More than any other sparkling wine, Champagne is associated with prestige.

The spring season and the Christmas holiday period signal interest in this great style of wine. Sparkling wines and Champagne are very misunderstood. Lower priced wines tend to be thin and tart to taste – like alcoholic soda water. There are also many fruity examples available now – in the moscato style. Moscato does have an important place – as a clean slightly sweet palate freshener after a meal in warmer weather for example. However there are quite a few thin tasting sickly sweet examples around.

The key to good sparkling wine is to taste creamy yet dry at the same time – quite a tricky concept!

Australia is an excellent producer of sparkling wines and there is some great value to be found. Examples are Brown Brothers Pinot Chardonnay ($22), Hardy Sir James Vintage ($27), Delamere Cuvee ($39), Logan Weemala Brut ($24),  Chandon Brut ($20) and Grant Burge Pinot Noir Chardonnay ($22).

Champagne is the famous region in France. Although prestigious and expensive there are good examples at lower prices from lesser known producers. Often the lesser priced wine is from a Grower. Although the growers supply the big producers (“called “Houses”), they also release wine with their own label. The wines are cheaper than the Houses but not as refined in taste. An example is Larmandier-Bernier ($70). There are French wines that are not Champagne – Marquis de la Tour ($17) and Louis Bouillot ($26). The latter are not as complex and creamy as Champagne but quite good value.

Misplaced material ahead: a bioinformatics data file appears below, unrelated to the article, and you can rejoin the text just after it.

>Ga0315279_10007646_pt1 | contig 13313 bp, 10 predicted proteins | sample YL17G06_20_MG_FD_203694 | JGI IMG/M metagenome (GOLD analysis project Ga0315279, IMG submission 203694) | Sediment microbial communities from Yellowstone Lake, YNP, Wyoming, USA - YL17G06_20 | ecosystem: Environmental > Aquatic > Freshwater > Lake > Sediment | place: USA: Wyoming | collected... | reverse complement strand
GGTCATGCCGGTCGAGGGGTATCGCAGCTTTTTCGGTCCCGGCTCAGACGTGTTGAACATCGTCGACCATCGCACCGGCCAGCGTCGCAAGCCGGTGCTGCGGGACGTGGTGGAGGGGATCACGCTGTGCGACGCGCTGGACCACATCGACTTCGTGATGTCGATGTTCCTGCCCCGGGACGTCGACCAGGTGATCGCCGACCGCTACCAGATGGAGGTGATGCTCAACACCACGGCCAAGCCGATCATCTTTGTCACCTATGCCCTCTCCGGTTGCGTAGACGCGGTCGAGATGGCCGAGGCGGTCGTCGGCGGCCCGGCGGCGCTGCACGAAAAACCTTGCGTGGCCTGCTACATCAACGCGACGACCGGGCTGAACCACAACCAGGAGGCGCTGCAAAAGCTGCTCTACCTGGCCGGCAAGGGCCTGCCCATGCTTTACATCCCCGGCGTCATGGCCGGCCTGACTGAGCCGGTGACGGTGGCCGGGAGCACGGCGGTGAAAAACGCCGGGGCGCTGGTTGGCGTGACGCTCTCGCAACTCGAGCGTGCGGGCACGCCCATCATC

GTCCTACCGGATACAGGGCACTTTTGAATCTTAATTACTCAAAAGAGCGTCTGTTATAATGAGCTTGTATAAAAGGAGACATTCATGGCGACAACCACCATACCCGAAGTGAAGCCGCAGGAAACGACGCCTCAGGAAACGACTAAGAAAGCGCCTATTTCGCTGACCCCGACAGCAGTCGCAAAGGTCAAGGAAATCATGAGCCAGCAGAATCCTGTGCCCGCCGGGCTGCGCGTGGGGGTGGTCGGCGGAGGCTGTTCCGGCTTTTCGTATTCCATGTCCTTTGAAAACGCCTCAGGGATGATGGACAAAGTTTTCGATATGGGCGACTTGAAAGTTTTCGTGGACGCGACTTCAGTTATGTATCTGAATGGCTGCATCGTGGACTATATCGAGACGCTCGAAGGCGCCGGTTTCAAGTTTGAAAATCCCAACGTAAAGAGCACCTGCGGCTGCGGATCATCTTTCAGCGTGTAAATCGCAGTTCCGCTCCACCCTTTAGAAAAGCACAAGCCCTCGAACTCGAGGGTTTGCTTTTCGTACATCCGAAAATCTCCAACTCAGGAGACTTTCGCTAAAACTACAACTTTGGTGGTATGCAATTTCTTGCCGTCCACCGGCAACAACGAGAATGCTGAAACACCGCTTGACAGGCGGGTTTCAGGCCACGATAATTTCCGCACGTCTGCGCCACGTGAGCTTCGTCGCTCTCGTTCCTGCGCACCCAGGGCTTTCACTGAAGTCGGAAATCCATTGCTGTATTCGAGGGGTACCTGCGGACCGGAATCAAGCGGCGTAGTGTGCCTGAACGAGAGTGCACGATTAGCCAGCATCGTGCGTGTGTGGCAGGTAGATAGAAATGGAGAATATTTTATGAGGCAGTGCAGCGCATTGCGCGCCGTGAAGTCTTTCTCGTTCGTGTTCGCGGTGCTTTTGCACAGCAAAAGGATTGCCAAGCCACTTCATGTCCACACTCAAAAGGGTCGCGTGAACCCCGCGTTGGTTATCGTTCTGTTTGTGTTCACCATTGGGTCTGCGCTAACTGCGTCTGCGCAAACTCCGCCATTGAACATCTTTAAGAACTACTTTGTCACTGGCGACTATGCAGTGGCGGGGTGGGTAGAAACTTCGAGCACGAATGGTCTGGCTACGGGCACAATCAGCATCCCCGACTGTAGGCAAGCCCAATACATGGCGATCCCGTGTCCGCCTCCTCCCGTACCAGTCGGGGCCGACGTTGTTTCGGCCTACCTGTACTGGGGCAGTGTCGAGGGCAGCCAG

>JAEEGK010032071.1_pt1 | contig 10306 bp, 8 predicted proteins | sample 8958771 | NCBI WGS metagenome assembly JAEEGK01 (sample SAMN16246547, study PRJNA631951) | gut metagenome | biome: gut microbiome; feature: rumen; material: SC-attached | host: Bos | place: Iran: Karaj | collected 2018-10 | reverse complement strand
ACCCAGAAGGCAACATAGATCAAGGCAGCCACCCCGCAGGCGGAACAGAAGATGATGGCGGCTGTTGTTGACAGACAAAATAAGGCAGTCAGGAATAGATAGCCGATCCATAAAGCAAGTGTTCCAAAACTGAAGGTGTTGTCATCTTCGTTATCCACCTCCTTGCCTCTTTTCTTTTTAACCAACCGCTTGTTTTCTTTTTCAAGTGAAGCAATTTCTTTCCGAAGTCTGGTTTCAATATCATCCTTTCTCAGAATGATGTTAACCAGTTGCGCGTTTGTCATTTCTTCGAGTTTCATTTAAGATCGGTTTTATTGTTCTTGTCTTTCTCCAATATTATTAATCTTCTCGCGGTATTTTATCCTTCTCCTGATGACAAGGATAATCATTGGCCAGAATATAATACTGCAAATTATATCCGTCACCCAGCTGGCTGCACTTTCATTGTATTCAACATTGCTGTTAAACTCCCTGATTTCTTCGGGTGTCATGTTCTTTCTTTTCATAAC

Sparkling wine actually starts off as a still “base wine” – a non-fizzy wine. It is made from a first fermentation much the same as normal table wine. Various base wines are blended, the blended wine is bottled with a little sugar and yeast, and a second fermentation occurs inside the bottle. The gas produced then cannot escape and it makes the wine fizzy.

The yeasts run out of sugar and die off. They create sediment at the bottom of the bottle called lees. If the sparkling wine is then aged for a long period with the lees present, the wine takes on richness and complexity.

Champagne laws require a minimum of two years of such ageing. Many producers take longer. In Australia premium wines may have 2 – 4 years of ageing on lees. Eventually the bottles are tipped up and shaken so that the lees rests against the cork – a process called riddling. The neck of the bottle is then dunked into a freezing liquid causing the wine in the neck of the bottle to freeze. If the seal is then removed, the internal pressure causes the frozen plug of wine to fly out, taking with it the trapped sediment, leaving a clear fizzy wine behind.